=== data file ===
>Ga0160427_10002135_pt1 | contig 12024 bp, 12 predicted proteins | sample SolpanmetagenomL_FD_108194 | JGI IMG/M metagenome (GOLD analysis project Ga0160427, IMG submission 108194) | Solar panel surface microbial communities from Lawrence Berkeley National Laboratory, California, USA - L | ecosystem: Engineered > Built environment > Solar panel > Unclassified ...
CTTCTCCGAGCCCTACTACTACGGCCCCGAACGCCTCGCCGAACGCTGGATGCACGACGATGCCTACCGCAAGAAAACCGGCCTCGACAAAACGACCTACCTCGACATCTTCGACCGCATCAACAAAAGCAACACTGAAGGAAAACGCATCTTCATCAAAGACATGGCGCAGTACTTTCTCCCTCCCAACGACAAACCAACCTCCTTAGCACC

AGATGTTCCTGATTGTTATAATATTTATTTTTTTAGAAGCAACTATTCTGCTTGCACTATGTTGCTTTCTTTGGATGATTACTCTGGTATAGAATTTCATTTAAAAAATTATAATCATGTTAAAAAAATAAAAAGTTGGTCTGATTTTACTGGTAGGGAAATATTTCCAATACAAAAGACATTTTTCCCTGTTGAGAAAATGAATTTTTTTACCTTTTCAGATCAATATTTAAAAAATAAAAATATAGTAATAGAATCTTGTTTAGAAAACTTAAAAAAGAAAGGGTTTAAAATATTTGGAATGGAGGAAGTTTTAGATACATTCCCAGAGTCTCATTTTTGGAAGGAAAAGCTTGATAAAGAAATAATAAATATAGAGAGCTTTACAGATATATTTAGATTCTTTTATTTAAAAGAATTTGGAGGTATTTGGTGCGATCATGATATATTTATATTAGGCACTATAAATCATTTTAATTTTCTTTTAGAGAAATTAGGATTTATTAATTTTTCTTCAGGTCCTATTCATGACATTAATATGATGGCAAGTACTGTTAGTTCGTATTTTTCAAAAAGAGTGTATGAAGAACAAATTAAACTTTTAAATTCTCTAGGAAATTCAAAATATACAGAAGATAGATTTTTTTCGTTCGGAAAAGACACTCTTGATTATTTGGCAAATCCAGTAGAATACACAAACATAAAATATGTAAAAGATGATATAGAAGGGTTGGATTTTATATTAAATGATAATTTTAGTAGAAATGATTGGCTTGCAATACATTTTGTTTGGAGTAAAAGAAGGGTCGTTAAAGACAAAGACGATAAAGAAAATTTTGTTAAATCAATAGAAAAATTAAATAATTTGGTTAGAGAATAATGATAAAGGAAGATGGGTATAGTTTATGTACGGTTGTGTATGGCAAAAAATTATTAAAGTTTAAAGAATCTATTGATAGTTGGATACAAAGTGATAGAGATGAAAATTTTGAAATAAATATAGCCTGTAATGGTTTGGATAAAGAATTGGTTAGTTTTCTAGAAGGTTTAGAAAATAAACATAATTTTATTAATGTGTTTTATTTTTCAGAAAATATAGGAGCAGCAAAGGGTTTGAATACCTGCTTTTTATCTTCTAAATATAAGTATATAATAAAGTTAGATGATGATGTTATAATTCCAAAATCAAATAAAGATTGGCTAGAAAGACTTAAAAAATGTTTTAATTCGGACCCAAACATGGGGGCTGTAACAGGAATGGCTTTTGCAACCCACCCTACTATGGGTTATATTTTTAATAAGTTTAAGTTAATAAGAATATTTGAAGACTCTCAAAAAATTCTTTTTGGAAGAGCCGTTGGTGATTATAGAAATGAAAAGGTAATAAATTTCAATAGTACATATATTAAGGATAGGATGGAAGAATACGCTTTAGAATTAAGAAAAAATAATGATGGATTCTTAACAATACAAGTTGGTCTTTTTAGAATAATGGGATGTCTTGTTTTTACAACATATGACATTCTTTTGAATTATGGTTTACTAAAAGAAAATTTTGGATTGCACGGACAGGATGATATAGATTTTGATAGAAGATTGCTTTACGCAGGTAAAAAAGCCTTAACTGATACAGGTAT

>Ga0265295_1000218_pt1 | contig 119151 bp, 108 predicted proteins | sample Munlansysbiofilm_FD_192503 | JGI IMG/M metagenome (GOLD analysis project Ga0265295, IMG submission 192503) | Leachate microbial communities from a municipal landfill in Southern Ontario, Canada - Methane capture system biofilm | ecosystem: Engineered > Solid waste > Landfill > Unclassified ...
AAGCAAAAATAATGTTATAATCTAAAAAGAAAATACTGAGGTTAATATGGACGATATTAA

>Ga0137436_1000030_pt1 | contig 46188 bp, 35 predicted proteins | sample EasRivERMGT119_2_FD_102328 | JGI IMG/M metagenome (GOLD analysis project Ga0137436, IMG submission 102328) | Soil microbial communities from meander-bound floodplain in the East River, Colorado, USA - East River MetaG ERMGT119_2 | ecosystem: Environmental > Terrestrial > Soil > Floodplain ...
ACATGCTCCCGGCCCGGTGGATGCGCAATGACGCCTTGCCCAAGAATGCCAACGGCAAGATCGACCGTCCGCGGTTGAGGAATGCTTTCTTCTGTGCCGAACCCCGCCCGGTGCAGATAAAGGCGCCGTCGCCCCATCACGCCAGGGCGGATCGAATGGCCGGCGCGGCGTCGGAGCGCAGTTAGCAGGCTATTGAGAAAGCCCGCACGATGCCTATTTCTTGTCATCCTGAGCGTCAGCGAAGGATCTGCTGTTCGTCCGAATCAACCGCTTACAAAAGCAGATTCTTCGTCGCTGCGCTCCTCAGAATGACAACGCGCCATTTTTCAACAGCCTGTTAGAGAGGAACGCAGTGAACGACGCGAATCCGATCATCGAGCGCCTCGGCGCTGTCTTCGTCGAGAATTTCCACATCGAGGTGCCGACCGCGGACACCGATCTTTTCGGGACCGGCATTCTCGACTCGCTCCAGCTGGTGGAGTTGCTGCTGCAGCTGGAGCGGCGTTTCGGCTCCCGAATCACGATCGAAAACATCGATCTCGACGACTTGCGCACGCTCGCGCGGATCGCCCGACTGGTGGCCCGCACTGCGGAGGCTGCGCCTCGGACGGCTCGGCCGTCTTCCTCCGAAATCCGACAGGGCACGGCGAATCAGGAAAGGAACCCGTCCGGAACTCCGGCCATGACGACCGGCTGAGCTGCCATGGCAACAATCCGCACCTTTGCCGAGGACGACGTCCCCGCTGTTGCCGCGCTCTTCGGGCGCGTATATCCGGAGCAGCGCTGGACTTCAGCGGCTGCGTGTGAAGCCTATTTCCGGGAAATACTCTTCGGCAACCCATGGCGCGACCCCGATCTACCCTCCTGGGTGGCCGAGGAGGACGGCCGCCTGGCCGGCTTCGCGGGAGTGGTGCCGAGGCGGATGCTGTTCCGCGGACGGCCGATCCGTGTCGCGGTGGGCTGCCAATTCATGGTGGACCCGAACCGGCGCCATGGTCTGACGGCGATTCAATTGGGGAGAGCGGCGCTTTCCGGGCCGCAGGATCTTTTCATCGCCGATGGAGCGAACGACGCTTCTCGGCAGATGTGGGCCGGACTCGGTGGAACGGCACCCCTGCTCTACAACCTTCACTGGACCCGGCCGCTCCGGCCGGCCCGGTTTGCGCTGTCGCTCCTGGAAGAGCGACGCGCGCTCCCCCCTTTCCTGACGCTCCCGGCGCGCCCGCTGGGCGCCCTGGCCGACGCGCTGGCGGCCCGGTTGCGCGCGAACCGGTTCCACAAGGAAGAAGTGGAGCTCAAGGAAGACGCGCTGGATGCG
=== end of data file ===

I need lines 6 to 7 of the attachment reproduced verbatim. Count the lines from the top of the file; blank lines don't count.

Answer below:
>Ga0137436_1000030_pt1 | contig 46188 bp, 35 predicted proteins | sample EasRivERMGT119_2_FD_102328 | JGI IMG/M metagenome (GOLD analysis project Ga0137436, IMG submission 102328) | Soil microbial communities from meander-bound floodplain in the East River, Colorado, USA - East River MetaG ERMGT119_2 | ecosystem: Environmental > Terrestrial > Soil > Floodplain ...
ACATGCTCCCGGCCCGGTGGATGCGCAATGACGCCTTGCCCAAGAATGCCAACGGCAAGATCGACCGTCCGCGGTTGAGGAATGCTTTCTTCTGTGCCGAACCCCGCCCGGTGCAGATAAAGGCGCCGTCGCCCCATCACGCCAGGGCGGATCGAATGGCCGGCGCGGCGTCGGAGCGCAGTTAGCAGGCTATTGAGAAAGCCCGCACGATGCCTATTTCTTGTCATCCTGAGCGTCAGCGAAGGATCTGCTGTTCGTCCGAATCAACCGCTTACAAAAGCAGATTCTTCGTCGCTGCGCTCCTCAGAATGACAACGCGCCATTTTTCAACAGCCTGTTAGAGAGGAACGCAGTGAACGACGCGAATCCGATCATCGAGCGCCTCGGCGCTGTCTTCGTCGAGAATTTCCACATCGAGGTGCCGACCGCGGACACCGATCTTTTCGGGACCGGCATTCTCGACTCGCTCCAGCTGGTGGAGTTGCTGCTGCAGCTGGAGCGGCGTTTCGGCTCCCGAATCACGATCGAAAACATCGATCTCGACGACTTGCGCACGCTCGCGCGGATCGCCCGACTGGTGGCCCGCACTGCGGAGGCTGCGCCTCGGACGGCTCGGCCGTCTTCCTCCGAAATCCGACAGGGCACGGCGAATCAGGAAAGGAACCCGTCCGGAACTCCGGCCATGACGACCGGCTGAGCTGCCATGGCAACAATCCGCACCTTTGCCGAGGACGACGTCCCCGCTGTTGCCGCGCTCTTCGGGCGCGTATATCCGGAGCAGCGCTGGACTTCAGCGGCTGCGTGTGAAGCCTATTTCCGGGAAATACTCTTCGGCAACCCATGGCGCGACCCCGATCTACCCTCCTGGGTGGCCGAGGAGGACGGCCGCCTGGCCGGCTTCGCGGGAGTGGTGCCGAGGCGGATGCTGTTCCGCGGACGGCCGATCCGTGTCGCGGTGGGCTGCCAATTCATGGTGGACCCGAACCGGCGCCATGGTCTGACGGCGATTCAATTGGGGAGAGCGGCGCTTTCCGGGCCGCAGGATCTTTTCATCGCCGATGGAGCGAACGACGCTTCTCGGCAGATGTGGGCCGGACTCGGTGGAACGGCACCCCTGCTCTACAACCTTCACTGGACCCGGCCGCTCCGGCCGGCCCGGTTTGCGCTGTCGCTCCTGGAAGAGCGACGCGCGCTCCCCCCTTTCCTGACGCTCCCGGCGCGCCCGCTGGGCGCCCTGGCCGACGCGCTGGCGGCCCGGTTGCGCGCGAACCGGTTCCACAAGGAAGAAGTGGAGCTCAAGGAAGACGCGCTGGATGCG